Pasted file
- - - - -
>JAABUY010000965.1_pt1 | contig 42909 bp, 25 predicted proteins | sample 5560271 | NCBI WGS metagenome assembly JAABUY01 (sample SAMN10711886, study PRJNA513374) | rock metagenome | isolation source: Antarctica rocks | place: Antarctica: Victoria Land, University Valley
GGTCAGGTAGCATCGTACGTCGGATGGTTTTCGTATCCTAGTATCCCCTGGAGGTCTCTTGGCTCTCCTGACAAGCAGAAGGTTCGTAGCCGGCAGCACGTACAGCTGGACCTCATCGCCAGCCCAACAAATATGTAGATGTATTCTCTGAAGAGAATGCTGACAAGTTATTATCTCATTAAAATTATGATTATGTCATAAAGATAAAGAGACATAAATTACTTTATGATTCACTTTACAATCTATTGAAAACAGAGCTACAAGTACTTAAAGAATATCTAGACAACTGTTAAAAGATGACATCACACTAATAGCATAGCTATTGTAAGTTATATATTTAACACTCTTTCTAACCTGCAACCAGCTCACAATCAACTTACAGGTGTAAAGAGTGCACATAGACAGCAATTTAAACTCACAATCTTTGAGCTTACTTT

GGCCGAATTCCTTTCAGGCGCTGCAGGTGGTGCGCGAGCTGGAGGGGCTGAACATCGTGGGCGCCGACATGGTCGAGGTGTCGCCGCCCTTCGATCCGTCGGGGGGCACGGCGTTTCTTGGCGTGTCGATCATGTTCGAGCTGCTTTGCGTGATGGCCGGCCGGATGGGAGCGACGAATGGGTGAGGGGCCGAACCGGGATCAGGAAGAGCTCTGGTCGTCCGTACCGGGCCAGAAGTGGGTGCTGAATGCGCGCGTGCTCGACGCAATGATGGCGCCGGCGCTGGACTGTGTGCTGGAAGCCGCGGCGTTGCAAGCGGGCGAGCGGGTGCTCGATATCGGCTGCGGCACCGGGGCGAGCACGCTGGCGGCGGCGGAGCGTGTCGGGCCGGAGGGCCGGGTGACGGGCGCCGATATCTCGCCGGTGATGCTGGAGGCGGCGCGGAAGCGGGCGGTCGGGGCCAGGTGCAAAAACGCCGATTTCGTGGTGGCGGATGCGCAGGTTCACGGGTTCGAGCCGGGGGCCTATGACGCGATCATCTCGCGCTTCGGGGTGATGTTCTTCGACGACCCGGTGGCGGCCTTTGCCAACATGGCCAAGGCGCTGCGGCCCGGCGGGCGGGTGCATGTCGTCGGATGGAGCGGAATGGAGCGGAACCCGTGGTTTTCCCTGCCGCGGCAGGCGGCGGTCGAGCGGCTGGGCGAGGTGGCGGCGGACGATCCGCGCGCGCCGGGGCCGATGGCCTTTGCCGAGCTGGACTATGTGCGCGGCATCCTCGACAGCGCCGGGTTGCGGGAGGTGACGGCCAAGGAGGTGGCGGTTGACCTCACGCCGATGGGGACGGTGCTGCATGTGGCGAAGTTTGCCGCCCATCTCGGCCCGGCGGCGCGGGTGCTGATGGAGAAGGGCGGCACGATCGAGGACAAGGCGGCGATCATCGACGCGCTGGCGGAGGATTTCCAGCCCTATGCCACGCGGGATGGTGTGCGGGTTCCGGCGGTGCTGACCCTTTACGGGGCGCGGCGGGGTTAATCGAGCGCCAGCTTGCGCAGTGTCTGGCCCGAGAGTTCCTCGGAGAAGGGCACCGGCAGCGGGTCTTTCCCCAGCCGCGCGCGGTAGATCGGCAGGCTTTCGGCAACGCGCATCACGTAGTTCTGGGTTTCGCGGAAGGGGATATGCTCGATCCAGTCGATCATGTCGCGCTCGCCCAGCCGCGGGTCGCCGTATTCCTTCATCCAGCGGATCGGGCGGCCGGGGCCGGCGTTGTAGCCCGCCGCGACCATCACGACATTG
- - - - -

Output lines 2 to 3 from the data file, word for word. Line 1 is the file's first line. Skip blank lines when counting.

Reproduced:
GGTCAGGTAGCATCGTACGTCGGATGGTTTTCGTATCCTAGTATCCCCTGGAGGTCTCTTGGCTCTCCTGACAAGCAGAAGGTTCGTAGCCGGCAGCACGTACAGCTGGACCTCATCGCCAGCCCAACAAATATGTAGATGTATTCTCTGAAGAGAATGCTGACAAGTTATTATCTCATTAAAATTATGATTATGTCATAAAGATAAAGAGACATAAATTACTTTATGATTCACTTTACAATCTATTGAAAACAGAGCTACAAGTACTTAAAGAATATCTAGACAACTGTTAAAAGATGACATCACACTAATAGCATAGCTATTGTAAGTTATATATTTAACACTCTTTCTAACCTGCAACCAGCTCACAATCAACTTACAGGTGTAAAGAGTGCACATAGACAGCAATTTAAACTCACAATCTTTGAGCTTACTTT

GGCCGAATTCCTTTCAGGCGCTGCAGGTGGTGCGCGAGCTGGAGGGGCTGAACATCGTGGGCGCCGACATGGTCGAGGTGTCGCCGCCCTTCGATCCGTCGGGGGGCACGGCGTTTCTTGGCGTGTCGATCATGTTCGAGCTGCTTTGCGTGATGGCCGGCCGGATGGGAGCGACGAATGGGTGAGGGGCCGAACCGGGATCAGGAAGAGCTCTGGTCGTCCGTACCGGGCCAGAAGTGGGTGCTGAATGCGCGCGTGCTCGACGCAATGATGGCGCCGGCGCTGGACTGTGTGCTGGAAGCCGCGGCGTTGCAAGCGGGCGAGCGGGTGCTCGATATCGGCTGCGGCACCGGGGCGAGCACGCTGGCGGCGGCGGAGCGTGTCGGGCCGGAGGGCCGGGTGACGGGCGCCGATATCTCGCCGGTGATGCTGGAGGCGGCGCGGAAGCGGGCGGTCGGGGCCAGGTGCAAAAACGCCGATTTCGTGGTGGCGGATGCGCAGGTTCACGGGTTCGAGCCGGGGGCCTATGACGCGATCATCTCGCGCTTCGGGGTGATGTTCTTCGACGACCCGGTGGCGGCCTTTGCCAACATGGCCAAGGCGCTGCGGCCCGGCGGGCGGGTGCATGTCGTCGGATGGAGCGGAATGGAGCGGAACCCGTGGTTTTCCCTGCCGCGGCAGGCGGCGGTCGAGCGGCTGGGCGAGGTGGCGGCGGACGATCCGCGCGCGCCGGGGCCGATGGCCTTTGCCGAGCTGGACTATGTGCGCGGCATCCTCGACAGCGCCGGGTTGCGGGAGGTGACGGCCAAGGAGGTGGCGGTTGACCTCACGCCGATGGGGACGGTGCTGCATGTGGCGAAGTTTGCCGCCCATCTCGGCCCGGCGGCGCGGGTGCTGATGGAGAAGGGCGGCACGATCGAGGACAAGGCGGCGATCATCGACGCGCTGGCGGAGGATTTCCAGCCCTATGCCACGCGGGATGGTGTGCGGGTTCCGGCGGTGCTGACCCTTTACGGGGCGCGGCGGGGTTAATCGAGCGCCAGCTTGCGCAGTGTCTGGCCCGAGAGTTCCTCGGAGAAGGGCACCGGCAGCGGGTCTTTCCCCAGCCGCGCGCGGTAGATCGGCAGGCTTTCGGCAACGCGCATCACGTAGTTCTGGGTTTCGCGGAAGGGGATATGCTCGATCCAGTCGATCATGTCGCGCTCGCCCAGCCGCGGGTCGCCGTATTCCTTCATCCAGCGGATCGGGCGGCCGGGGCCGGCGTTGTAGCCCGCCGCGACCATCACGACATTG